Sino-U.S. tech race turbo-charges China chip investment, triggering bubble fear By Reuters

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By Josh Horwitz and Samuel Shen

SHANGHAI (Reuters) – The U.S. restrictions on Chinese technology companies in the intensifying struggle between China and the United States for technical supremacy lead to an investment boom in the Chinese semiconductor industry and drive up prices from both listed and venture-backed companies the bubble.

Investors have raised the country's 45 listed chip manufacturers' share prices to 100 times corporate earnings, making semiconductors the most expensive sector on the stock exchange.

There is also a mystery surrounding pre-listing deals, as venture capitalists who once focused on internet consumer businesses are turning their attention to chips. According to Zero2IPO, this investment in this sector has almost doubled to 22 billion yuan (£ 2.50 billion) in two years by 2019.

"It's not just the government, it's the private sector too – everyone in China is trying to invest in something semiconductor-related," said Jin-biao Huang, co-founder of six-year-old Nuvolta, a wireless chip chip maker .

Many startups still have to market products or demonstrate long-term business value, which prompts investors and analysts to warn of an asset price bubble. But with the government doubling its efforts to support a domestic chip industry and with no end to the tensions between Sino and the US, there is enthusiasm.

"Ten years ago, all Chinese semiconductor investors could be accommodated at two tables," said Alan Peng, founder of the chip startup NextVPU. "Nowadays, hundreds of people crowd around the same two tables."


Until recently, China's semiconductor sector was heavily dependent on the government. The National Integrated Circuit Industry Investment Fund, popularly known as "the big fund", allocated 139 billion yuan for chip projects in 2014. 204 billion yuan was added last year.

Private investors previously avoided the capital-intensive sector in favor of burgeoning Internet companies such as the leading provider of games and social media Tencent Holdings Ltd (HK 🙂 and the delivery service for food Meituan Dianping (HK :).

A slowdown in the internet sector has prompted investors to look for alternatives. US import tariffs and national security restrictions for China's Huawei Technologies Co Ltd (HWT.UL) and others buying US technology open up options.

"You won't get the growth you have achieved in China in the past 20 years if you are looking for the next Tencent or Meituan," said Wayne Shiong, partner at China Growth Capital. "But if you look at chips, there is a huge market opportunity."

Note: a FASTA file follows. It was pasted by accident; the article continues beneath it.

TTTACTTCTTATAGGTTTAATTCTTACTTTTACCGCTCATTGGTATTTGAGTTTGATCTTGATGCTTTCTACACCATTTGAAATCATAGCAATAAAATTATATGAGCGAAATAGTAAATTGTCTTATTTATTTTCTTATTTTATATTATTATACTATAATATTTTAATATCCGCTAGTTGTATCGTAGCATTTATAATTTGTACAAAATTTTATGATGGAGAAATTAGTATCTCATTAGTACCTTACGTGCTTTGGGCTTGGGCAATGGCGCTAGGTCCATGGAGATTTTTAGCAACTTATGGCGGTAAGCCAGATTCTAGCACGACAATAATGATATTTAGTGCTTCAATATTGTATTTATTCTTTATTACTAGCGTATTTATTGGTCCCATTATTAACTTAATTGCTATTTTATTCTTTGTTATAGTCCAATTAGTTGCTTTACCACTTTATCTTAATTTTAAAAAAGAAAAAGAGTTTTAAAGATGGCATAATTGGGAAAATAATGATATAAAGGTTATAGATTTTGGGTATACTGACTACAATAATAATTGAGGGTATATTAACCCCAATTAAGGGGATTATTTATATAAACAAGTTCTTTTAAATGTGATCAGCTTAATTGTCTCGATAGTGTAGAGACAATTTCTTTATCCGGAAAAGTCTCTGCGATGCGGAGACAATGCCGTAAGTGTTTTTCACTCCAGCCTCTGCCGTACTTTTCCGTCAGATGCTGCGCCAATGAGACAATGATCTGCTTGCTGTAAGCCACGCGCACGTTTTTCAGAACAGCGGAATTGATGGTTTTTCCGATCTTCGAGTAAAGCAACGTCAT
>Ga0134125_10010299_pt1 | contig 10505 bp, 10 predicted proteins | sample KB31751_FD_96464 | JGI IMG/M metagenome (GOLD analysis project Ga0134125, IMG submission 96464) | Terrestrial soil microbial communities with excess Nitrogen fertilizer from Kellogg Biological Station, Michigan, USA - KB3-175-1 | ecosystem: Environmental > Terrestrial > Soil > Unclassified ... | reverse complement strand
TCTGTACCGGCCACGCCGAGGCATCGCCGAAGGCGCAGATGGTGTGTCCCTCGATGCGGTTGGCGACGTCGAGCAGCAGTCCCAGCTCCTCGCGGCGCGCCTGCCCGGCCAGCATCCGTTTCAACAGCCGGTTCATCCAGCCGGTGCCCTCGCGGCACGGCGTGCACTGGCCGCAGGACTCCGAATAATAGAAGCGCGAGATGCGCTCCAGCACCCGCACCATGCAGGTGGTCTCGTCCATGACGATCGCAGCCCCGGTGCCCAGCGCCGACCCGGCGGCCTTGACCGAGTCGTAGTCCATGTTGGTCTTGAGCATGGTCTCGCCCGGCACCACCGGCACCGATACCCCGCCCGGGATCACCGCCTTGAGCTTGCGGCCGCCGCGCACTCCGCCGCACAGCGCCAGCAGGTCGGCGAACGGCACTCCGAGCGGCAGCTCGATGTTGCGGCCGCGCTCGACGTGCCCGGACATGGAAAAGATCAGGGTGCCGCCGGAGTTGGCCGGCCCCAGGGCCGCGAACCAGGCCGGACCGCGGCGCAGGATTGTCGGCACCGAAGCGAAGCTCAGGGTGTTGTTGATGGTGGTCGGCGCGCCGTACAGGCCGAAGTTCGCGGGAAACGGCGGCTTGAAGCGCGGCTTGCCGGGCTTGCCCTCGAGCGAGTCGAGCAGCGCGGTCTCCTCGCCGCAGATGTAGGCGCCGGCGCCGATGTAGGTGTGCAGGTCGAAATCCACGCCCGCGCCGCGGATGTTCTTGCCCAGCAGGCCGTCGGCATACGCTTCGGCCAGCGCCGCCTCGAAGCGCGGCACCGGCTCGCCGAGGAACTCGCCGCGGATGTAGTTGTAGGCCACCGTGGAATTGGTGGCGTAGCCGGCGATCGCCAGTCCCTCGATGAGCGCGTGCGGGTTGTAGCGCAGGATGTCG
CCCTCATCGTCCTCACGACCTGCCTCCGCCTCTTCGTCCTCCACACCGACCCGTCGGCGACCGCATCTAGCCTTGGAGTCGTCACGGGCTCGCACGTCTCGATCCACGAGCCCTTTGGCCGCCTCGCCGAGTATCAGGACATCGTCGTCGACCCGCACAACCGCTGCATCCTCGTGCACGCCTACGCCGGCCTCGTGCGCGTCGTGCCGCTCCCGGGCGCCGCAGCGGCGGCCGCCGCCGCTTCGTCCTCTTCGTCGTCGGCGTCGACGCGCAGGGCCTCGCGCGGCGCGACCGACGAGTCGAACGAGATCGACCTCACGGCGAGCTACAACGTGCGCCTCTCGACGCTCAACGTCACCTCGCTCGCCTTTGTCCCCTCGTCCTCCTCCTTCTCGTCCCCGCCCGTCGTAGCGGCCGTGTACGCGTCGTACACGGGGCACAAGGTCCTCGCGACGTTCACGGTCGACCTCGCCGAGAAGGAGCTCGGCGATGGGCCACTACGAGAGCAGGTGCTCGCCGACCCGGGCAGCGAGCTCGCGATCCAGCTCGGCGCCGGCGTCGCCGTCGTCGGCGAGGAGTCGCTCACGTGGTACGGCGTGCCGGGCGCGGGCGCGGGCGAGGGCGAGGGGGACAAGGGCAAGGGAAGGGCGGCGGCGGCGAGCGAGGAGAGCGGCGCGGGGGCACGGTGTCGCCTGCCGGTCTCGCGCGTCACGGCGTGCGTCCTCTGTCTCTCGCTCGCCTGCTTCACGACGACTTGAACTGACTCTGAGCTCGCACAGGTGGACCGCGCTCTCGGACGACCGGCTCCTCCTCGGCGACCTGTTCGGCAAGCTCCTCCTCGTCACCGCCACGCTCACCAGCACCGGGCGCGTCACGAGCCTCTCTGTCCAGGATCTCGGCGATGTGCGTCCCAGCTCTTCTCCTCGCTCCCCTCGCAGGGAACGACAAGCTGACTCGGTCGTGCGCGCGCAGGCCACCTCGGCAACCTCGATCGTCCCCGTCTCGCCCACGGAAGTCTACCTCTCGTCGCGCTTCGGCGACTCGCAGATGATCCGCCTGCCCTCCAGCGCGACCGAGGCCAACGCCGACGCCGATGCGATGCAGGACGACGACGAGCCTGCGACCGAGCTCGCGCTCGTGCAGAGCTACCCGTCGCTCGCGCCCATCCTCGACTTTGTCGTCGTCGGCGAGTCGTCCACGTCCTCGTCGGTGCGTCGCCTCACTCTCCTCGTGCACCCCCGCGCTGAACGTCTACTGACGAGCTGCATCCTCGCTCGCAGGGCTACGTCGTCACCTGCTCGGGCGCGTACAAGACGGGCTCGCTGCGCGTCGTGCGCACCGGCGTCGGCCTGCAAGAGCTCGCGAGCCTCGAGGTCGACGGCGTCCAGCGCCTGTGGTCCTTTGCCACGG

Chinese chip companies, the least known in the global industry, have seen ratings rise accordingly.

When the start-up company for optical chips North Ocean Photonics received angel financing from New Vision Capital in Shanghai in 2017, the company was worth several tens of millions of yuan. In March, when the last round of donations ended, the valuation was over 1 billion yuan.

"Suddenly money is flowing into this sector," said Kay Li, partner at New Vision Capital.

Listed companies, many of which are trading in the new technology-driven STAR market, also have peaks in valuations.

At Advanced Micro-Fabrication Equipment Inc (SS :), a manufacturer of etchers for chip manufacture, the share price has risen by 150% since January. The price-performance ratio is stratospheric 540.


Industry participants divide China's chip makers into two groups. One focuses on chip replacement, as well as parts and equipment for manufacturing chips that are currently imported by domestic technology companies.

Bob Zhao, investment director at New Access Capital, said his venture capital firm has committed to investing in Shenzhen-based battery management specialist One-micro Semiconductor because the sector is dominated by U.S. and Japanese companies and therefore has great potential in China Has.

Manufacturers like Huawei "are looking for replacement tires and replacement schemes," said Zhao.

The second group concerns artificial intelligence (AI). AI chip makers such as Enflame, supported by Tencent, and Horizon Robotics, supported by a South Korean chip maker SK Hynix Inc. (KS :), have enjoyed increasing ratings.

Nevertheless, both sectors are associated with a high risk.

"If you only invest in a chip that is cheaper than something that is made overseas, anyone can do it and nobody will make margins," said Jerry Bai, a partner at Glory Ventures.

Many such companies still have to prove themselves.

Cambricon, an AI chip company to be listed on the STAR market this year, stated in its prospectus that it had 444 million yuan in sales and 1.18 billion yuan in net loss in 2019.

After losing business with Huawei, Cambricon now earns almost half of its revenue from a single city office.

"They have no real customers and a big loss, but they can still survive the listing process because the government wants to support AI and semiconductors," said a former chip investor.

Cambricon did not respond to a request for comment.

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